Protamine Reversal of Heparin: A Fishy Practice?

Jerrold H. Levy; Jonathan P. Piccini


Europace. 2019;21(6):840-841. 

Despite the evolution of clinical practices in cardiovascular medicine, some of our routine procedures seem a bit like medieval medicine as in the case of heparin anticoagulation and protamine reversal. Heparin is stored in mast cells, and isolated from porcine intestine or bovine lung. Unfractionated heparin used clinically is a mixture of 3000 to 30 000 molecular weight acidic glycosaminoglycans. For acute reversal of this primordial goop, we administer another equally unusual molecule protamine, a basic arginine-rich peptide that is purified from salmon sperm. Protamine reverses the acidic glycosaminoglycan heparin via a non-specific polyanionic-polycationic interaction. If you mix heparin and protamine together they form a precipitate as protamine reversal is simplistically an acid–base interaction. Despite all of the limitations of heparin, and the potential for adverse reactions to protamine, this dynamic duo of therapy continues as a standard of care. This is particularly true for cardiovascular procedures, including catheter ablation of atrial fibrillation (AF) where heparinization is a Class I (Level of Evidence B) and protamine reversal is a Class IIa (Level of Evidence B) recommendation.[1] This standard persists despite the availability of other parenteral anticoagulants due to the familiarity, ease of titration, relatively short half-life, ability to acutely reverse, and low cost of heparin.

Because any drug or molecule can potentially cause an allergic/hypersensitivity reaction, especially xenogenic molecules, clinicians must remain vigilant for adverse immunologic reactions, including anaphylaxis, the most life-threatening form of an allergic reaction.[2] Hypersensitivity reactions are not uncommon to both heparin and protamine. In the case of heparin, the most common immunologic response is an IgG antibody that can develop to the platelet factor 4 epitope and heparin to produce heparin-induced thrombocytopenia. For protamine, multiple adverse drug reactions including anaphylaxis have been reported, primarily during cardiovascular procedures where the drug is extensively used to reverse the potential bleeding associated with heparin anticoagulation.[2]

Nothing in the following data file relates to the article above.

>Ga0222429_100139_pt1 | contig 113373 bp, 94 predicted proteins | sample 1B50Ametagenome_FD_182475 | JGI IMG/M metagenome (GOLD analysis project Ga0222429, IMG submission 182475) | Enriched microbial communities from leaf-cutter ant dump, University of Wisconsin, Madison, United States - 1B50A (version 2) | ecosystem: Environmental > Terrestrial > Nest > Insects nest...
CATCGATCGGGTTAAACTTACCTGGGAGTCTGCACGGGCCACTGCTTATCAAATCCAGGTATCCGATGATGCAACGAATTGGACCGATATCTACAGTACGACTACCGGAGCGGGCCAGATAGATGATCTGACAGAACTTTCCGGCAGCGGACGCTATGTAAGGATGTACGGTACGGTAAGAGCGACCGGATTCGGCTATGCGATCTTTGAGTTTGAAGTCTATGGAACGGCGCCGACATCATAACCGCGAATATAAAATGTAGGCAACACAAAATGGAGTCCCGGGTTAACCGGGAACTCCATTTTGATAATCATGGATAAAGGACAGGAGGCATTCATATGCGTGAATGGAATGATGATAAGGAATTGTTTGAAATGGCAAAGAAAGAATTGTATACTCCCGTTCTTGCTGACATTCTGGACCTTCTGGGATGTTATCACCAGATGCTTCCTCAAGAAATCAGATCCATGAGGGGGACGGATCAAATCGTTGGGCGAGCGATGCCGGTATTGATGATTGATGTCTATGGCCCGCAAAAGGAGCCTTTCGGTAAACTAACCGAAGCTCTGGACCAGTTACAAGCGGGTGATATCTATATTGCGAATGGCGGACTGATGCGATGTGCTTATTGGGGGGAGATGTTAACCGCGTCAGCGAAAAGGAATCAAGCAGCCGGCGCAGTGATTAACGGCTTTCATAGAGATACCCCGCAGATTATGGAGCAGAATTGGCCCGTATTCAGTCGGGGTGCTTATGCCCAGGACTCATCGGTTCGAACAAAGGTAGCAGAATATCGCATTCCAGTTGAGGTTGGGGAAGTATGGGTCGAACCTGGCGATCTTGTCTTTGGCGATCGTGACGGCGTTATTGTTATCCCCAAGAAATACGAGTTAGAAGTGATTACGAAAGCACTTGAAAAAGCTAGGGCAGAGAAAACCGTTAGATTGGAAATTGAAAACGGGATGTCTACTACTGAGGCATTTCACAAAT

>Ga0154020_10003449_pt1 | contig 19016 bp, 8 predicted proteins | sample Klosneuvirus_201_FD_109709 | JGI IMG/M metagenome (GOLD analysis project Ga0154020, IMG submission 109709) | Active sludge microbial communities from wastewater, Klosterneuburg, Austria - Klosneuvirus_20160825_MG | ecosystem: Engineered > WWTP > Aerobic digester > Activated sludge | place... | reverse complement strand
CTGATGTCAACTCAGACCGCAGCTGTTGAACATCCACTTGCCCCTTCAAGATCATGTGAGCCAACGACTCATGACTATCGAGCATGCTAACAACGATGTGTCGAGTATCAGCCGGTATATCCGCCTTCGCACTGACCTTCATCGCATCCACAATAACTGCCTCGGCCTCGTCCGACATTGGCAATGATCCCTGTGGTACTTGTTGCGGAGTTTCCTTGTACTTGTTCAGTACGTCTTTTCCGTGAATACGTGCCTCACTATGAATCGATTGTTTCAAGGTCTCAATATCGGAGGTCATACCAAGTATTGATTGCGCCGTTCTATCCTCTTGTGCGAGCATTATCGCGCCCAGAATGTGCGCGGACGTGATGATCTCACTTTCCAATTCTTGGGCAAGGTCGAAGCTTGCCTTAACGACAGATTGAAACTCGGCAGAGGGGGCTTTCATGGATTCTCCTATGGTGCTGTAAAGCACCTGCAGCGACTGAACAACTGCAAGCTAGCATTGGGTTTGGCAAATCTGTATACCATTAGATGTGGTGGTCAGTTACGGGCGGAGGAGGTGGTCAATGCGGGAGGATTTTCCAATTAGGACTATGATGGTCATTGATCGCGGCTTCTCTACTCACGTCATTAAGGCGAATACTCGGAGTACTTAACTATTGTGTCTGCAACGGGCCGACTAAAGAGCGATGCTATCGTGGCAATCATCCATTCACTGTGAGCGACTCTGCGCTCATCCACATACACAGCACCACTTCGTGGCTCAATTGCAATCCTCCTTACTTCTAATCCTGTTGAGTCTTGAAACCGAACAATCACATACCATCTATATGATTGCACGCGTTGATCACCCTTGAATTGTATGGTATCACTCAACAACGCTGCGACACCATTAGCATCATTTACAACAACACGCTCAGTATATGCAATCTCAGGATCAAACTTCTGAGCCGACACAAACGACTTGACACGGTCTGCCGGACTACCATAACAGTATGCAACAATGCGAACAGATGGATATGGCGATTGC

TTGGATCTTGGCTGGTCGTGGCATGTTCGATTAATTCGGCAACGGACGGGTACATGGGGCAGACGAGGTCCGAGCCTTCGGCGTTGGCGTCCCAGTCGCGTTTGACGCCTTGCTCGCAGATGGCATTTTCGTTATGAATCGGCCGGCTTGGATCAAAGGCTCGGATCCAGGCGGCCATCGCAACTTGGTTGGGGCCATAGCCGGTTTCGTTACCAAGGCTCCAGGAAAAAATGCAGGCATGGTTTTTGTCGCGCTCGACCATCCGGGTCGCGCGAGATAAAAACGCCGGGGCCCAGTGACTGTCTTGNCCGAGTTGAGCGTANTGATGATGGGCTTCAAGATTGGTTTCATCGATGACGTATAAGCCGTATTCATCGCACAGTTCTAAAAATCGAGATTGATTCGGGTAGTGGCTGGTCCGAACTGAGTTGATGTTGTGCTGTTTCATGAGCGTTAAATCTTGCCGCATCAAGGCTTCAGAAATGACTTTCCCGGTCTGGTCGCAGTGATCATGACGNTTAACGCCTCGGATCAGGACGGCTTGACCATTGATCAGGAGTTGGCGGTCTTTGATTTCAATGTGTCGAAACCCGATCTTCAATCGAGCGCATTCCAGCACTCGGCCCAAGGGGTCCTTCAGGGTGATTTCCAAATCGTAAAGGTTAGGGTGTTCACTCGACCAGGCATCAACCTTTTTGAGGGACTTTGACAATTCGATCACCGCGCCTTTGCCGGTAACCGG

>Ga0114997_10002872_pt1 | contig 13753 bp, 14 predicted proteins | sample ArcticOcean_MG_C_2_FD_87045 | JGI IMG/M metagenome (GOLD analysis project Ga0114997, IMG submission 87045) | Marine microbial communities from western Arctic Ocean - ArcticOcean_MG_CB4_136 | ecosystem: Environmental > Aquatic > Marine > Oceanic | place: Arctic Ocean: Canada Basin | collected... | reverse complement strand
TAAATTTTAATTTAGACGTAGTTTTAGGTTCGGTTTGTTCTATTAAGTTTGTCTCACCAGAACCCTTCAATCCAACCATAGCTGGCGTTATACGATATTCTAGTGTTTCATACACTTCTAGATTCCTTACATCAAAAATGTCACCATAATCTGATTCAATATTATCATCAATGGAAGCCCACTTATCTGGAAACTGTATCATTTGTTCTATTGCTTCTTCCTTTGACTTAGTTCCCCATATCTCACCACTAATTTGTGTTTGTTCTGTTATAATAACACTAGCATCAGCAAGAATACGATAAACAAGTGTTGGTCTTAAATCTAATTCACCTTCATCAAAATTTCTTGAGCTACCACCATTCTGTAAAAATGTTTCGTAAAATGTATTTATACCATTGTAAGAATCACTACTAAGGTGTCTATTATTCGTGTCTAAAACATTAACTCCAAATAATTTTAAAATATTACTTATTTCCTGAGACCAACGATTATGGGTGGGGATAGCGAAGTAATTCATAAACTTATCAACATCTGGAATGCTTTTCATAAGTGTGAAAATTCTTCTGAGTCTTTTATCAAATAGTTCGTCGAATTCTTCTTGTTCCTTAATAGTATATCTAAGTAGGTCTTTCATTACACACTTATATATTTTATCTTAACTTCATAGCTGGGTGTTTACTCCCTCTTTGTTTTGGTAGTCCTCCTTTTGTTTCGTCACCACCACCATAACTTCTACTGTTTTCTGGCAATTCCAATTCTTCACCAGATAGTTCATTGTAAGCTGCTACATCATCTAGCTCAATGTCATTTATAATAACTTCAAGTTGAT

In the current issue of Europace, the authors describe three patients who developed precipitous hypotension and shock followed by ventricular fibrillation (VF) within minutes of protamine infusion for reversal of heparin after catheter ablation of AF.[3] In the first case, 10 min after protamine administration shock and VF occurred requiring cardiopulmonary resuscitation (CPR). Despite resuscitation, the patient developed progressive right ventricular failure, acute respiratory distress syndrome, an intracranial haemorrhage, and died 12 h later. However, tryptase drawn initially and at 6 h was normal, and the postmortem examination was unremarkable. In the second case, a patient with a dilated cardiomyopathy and cardiac resynchronization therapy and cardioverter-defibrillator underwent cryoablation of AF with additional ablation. Three minutes following 50 mg of protamine, blood pressure decreased to <80 mmHg, and the patient developed ventricular tachycardia/VF requiring CPR and adrenaline. Echocardiography and coronary angiography showed no obstructive lesions, and the patient fully recovered. In the third patient, following AF ablation under general anaesthesia with cryoablation, 10 min after 100 mg of protamine was administered, the patient developed shock, QRS widening, and VF requiring CPR and adrenaline boluses. Echocardiography showed globally impaired contractility, and angiography showed no significant coronary disease. The patient recovered within 24 h. Tryptase at time of the arrest was normal.

Were these three reactions to protamine or some potential cardiovascular event following protamine reversal? The time sequence of 3–10 min after protamine administration is consistent with a potential anaphylactic response, however, tryptase levels were negative in all three patients. It is important to consider that tryptase does not have a good sensitivity for anaphylactic reactions. As we have previously reported, tryptase is a biomarker of mast cell activation with or without IgE.[4] However, there may have also been previous sensitization and IgG mediated reactions would not likely increase tryptase.[5] Protamine can also directly degranulate mast cells by non-immunologic mechanisms but tryptase levels would have been increased excluding this is a causative mechanism.[4] Other hypersensitivity mechanisms may have been responsible including the ability of heparin-protamine complexes to activate complement and generate C3a and C5a, potent anaphylatoxins.[6]